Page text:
by James G. Derbes*
Situation, Early History & Amenities
This unique, charming and historic town, one of the oldest in Mississippi, is set among the picturesque rolling hills and pastures of Wilkinson County, just north of the Louisiana-Mississippi border in the southwest corner of the state. It was incorporated in 1811, after the Louisiana Purchase in 1803 and not long before Mississippi’s admission to the United States in 1817.
It stands along the historic corridor between St. Francisville, LA, 24 miles to the south and Natchez, MS, 34 miles to the north. Since pre-colonial times, communities within this corridor have been linked, first by the Lower Natchez Trace, a footpath and portage that served the east bank of the Mississippi River, and now by U. S. Highway 61, the “Blues Highway,” where America’s music originated.
John James Audubon visited Woodville during his sojourn in St. Francisville in the 1820’s. In the lush forests of this region he found more than 26 of the species which he documented and painted for his “Birds of America” series.
Woodville’s families date to the 18th Century, its diverse and marvelous architecture to the 19th. The leadership of its residents distinguishes Woodville from many other small Southern towns that are its contemporaries, and accounts for a noteworthy group of cultural resources and activities: the Woodville/Wilkinson Main Street Association; the Wilkinson County – Woodville Public Library; and the Wilkinson County Museum and the African American Museum, both restored and owned by the Woodville Civic Club. Among the Main Street Association’s initiatives are the much-heralded and newly-opened Woodville Hospitality Station, providing a tourist information and rest stop to north-bound travelers on Highway 61, near the town boundary, and the annual Deer & Wildlife Festival, staged on and around the Courthouse Square each October. The Civic Club has published three volumes of “The Journal of Wilkinson County.” A fourth book is in the works.
A public school system and a private alternative, the Wilkinson County Christian Academy, offer co-ed grades K – 12. WCCA is an educational anchor of the bi-state area.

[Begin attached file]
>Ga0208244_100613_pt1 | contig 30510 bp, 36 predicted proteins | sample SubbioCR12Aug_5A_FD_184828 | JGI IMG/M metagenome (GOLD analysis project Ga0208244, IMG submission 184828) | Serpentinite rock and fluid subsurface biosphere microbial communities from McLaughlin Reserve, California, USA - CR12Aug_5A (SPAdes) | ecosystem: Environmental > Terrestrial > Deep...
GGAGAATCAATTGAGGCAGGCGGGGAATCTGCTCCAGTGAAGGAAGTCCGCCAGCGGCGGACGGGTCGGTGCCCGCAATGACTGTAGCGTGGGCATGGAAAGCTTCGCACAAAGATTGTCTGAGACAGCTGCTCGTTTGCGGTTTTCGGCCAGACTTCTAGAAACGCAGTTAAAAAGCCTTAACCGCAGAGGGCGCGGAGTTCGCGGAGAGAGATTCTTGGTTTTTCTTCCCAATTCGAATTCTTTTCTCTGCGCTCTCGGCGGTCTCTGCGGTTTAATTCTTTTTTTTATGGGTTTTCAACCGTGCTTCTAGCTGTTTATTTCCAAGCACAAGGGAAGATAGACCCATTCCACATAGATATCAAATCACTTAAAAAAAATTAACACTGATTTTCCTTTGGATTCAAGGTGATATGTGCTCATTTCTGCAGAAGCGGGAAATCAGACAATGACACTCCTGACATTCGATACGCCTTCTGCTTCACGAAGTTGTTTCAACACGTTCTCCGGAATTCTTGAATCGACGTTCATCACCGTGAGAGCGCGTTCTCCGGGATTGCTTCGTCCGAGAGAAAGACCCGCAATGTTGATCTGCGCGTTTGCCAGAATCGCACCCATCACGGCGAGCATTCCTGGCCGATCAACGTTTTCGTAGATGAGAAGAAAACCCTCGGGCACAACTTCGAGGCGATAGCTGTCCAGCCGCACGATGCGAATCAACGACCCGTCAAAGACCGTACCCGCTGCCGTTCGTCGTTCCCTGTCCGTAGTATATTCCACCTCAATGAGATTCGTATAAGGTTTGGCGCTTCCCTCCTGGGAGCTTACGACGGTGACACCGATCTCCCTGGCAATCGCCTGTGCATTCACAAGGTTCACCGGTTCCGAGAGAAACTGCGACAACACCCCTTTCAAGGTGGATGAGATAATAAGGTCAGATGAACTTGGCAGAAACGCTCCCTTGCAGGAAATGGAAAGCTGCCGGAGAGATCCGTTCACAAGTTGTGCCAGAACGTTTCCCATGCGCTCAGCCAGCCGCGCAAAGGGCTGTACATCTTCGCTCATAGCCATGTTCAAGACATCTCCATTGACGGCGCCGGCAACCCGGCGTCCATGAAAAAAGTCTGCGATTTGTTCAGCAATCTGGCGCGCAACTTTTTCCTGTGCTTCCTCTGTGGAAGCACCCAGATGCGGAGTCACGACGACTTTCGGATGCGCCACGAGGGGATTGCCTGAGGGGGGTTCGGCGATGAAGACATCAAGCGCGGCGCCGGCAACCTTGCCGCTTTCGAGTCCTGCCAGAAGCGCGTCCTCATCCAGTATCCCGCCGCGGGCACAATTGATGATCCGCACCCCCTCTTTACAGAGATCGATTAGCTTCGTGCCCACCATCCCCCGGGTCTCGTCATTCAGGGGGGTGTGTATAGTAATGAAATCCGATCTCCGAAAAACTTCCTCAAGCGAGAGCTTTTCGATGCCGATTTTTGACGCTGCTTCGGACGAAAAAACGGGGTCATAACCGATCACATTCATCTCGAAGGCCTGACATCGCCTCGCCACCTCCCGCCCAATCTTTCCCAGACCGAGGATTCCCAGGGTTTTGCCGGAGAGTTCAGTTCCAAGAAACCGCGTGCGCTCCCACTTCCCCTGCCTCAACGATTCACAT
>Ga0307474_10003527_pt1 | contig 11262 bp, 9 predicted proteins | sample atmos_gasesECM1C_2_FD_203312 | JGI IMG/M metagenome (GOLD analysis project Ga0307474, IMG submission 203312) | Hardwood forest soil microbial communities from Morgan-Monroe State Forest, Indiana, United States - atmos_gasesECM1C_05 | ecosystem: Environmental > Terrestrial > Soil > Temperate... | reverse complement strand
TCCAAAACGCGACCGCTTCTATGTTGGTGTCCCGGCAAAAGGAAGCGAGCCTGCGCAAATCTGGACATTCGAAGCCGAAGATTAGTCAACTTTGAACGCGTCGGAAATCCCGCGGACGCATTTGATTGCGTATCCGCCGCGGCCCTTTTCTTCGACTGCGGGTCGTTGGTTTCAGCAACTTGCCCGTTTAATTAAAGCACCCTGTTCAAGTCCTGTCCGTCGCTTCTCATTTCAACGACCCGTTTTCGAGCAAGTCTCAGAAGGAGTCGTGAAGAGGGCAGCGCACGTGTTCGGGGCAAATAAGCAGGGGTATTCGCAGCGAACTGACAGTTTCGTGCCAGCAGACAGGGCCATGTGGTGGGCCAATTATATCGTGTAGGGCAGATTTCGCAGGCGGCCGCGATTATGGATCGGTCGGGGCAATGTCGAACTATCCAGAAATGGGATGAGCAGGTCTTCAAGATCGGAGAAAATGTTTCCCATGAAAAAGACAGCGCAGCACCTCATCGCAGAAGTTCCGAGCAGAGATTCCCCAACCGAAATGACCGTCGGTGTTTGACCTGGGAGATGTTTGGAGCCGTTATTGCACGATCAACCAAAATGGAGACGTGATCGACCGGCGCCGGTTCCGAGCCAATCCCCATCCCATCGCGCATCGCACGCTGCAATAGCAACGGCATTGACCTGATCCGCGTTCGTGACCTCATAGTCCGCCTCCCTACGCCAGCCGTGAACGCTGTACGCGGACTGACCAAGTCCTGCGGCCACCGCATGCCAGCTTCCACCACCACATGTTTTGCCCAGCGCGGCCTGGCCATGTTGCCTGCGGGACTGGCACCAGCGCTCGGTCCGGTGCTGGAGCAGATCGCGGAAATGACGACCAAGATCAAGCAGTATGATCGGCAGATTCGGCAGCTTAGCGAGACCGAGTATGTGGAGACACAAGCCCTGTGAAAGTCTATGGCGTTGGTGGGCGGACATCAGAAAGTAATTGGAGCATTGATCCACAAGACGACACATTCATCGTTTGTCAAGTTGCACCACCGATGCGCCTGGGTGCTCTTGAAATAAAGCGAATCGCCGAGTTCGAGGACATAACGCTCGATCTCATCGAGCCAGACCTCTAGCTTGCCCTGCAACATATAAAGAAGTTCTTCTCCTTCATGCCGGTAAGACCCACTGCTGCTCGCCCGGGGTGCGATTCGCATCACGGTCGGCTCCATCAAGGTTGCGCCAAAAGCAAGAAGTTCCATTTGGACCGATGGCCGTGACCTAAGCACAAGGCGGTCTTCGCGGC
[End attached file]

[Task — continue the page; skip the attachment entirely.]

The town claims distinguished forbearers in politics, commerce and the arts. Jefferson Davis, President of the Confederacy, lived here as a boy, and Rosemont (c. 1810), his home of that period, has been lovingly restored and is open to the public. Davis family descendants are among the town’s residents today. Woodville was home to one U.S. Senator, and a Lieutenant Governor and three Governors of the state, one of whom was author of the Mississippi Civil Code. William Grant Still, a descendant of abolitionists and the Dean of African-American composers, was born here.
The town boasts an excellent grocery and medical clinic, and churches with active Catholic, Episcopal, Methodist, Baptist and Presbyterian congregations.
Woodville owes its defining prosperity and unique ambience to two classic Southern commodities: cotton and timber; and in the town’s halcyon days, particularly cotton. Cotton brought the planters who built numerous Wilkinson County plantations, and the merchants who served the planters’ families and workers. The need to get cotton to market justified the construction of the West Feliciana Railroad, the oldest standard-gauge system in the country, which once extended from Woodville to Bayou Sera, on the Mississippi River, just south of St. Francisville.
The community thrived from the 1830’s until the Civil War, and again from 1870 until 1920, by which time the boll weevil had pulled the economic rug from under Woodville by decimating the cotton crop. In that second period of prosperity, the town was called “Little Jerusalem,” to acknowledge the Jewish businessmen who came for the economic opportunities and made significant contributions to its built environment and culture. Woodville’s synagogue burned in the 1930’s, but its Jewish cemetery may still be visited.
Woodville Lofts & Studios
Our Woodville Lofts & Studios building on the east side of the town square owes both its origins and its expansion to these trends. The first floor row of commercial spaces dates from the middle of the 19th Century. During the second period of prosperity in Woodville, about 1905, those spaces were enlarged with a second-floor addition, and became the Woodville Hotel. The address of the building is now Boston Row; but the street was called “Depot” when the commercial row was built. The West Feliciana Railroad had a terminus on Depot St., where the railroad’s office was located.
What we now call Studio 137, in the middle of the row, became the hotel office and lobby, where a stairway to the second floor and a connecting doorway were added. The stairway rose to a foyer and hallways providing access to hotel rooms situated in the north and south wings of the second floor. Over the years a Greyhound bus station and shops of all kinds occupied the store fronts, and the hotel rooms, for which there was no longer a demand, became apartments.